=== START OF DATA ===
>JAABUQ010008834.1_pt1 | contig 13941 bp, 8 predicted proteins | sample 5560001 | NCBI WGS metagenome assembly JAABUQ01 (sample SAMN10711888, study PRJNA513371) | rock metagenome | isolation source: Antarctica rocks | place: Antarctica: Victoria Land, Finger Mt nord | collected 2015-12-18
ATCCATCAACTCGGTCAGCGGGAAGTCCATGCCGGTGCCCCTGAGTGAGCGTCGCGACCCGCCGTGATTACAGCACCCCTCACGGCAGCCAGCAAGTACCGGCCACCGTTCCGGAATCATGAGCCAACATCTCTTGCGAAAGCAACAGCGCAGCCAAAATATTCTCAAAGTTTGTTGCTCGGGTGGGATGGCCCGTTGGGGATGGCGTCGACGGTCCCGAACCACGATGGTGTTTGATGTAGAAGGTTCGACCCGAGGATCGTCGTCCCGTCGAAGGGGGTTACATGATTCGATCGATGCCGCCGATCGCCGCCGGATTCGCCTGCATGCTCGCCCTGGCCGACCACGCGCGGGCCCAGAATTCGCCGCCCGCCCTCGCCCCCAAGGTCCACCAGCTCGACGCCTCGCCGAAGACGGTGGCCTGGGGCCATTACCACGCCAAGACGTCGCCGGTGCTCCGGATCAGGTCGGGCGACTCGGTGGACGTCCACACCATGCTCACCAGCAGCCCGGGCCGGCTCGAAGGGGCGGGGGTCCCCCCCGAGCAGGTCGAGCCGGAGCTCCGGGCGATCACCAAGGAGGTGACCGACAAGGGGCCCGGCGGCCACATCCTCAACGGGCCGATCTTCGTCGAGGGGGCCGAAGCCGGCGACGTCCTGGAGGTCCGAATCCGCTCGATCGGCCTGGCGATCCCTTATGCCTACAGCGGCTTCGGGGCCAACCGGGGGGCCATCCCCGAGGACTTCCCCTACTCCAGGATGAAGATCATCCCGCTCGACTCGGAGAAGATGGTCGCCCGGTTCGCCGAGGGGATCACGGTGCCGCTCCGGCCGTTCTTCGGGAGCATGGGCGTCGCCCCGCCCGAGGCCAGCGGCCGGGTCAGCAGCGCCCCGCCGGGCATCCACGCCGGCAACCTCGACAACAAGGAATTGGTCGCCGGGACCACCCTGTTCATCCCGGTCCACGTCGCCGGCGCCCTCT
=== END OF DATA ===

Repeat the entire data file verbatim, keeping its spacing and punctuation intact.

>JAABUQ010008834.1_pt1 | contig 13941 bp, 8 predicted proteins | sample 5560001 | NCBI WGS metagenome assembly JAABUQ01 (sample SAMN10711888, study PRJNA513371) | rock metagenome | isolation source: Antarctica rocks | place: Antarctica: Victoria Land, Finger Mt nord | collected 2015-12-18
ATCCATCAACTCGGTCAGCGGGAAGTCCATGCCGGTGCCCCTGAGTGAGCGTCGCGACCCGCCGTGATTACAGCACCCCTCACGGCAGCCAGCAAGTACCGGCCACCGTTCCGGAATCATGAGCCAACATCTCTTGCGAAAGCAACAGCGCAGCCAAAATATTCTCAAAGTTTGTTGCTCGGGTGGGATGGCCCGTTGGGGATGGCGTCGACGGTCCCGAACCACGATGGTGTTTGATGTAGAAGGTTCGACCCGAGGATCGTCGTCCCGTCGAAGGGGGTTACATGATTCGATCGATGCCGCCGATCGCCGCCGGATTCGCCTGCATGCTCGCCCTGGCCGACCACGCGCGGGCCCAGAATTCGCCGCCCGCCCTCGCCCCCAAGGTCCACCAGCTCGACGCCTCGCCGAAGACGGTGGCCTGGGGCCATTACCACGCCAAGACGTCGCCGGTGCTCCGGATCAGGTCGGGCGACTCGGTGGACGTCCACACCATGCTCACCAGCAGCCCGGGCCGGCTCGAAGGGGCGGGGGTCCCCCCCGAGCAGGTCGAGCCGGAGCTCCGGGCGATCACCAAGGAGGTGACCGACAAGGGGCCCGGCGGCCACATCCTCAACGGGCCGATCTTCGTCGAGGGGGCCGAAGCCGGCGACGTCCTGGAGGTCCGAATCCGCTCGATCGGCCTGGCGATCCCTTATGCCTACAGCGGCTTCGGGGCCAACCGGGGGGCCATCCCCGAGGACTTCCCCTACTCCAGGATGAAGATCATCCCGCTCGACTCGGAGAAGATGGTCGCCCGGTTCGCCGAGGGGATCACGGTGCCGCTCCGGCCGTTCTTCGGGAGCATGGGCGTCGCCCCGCCCGAGGCCAGCGGCCGGGTCAGCAGCGCCCCGCCGGGCATCCACGCCGGCAACCTCGACAACAAGGAATTGGTCGCCGGGACCACCCTGTTCATCCCGGTCCACGTCGCCGGCGCCCTCT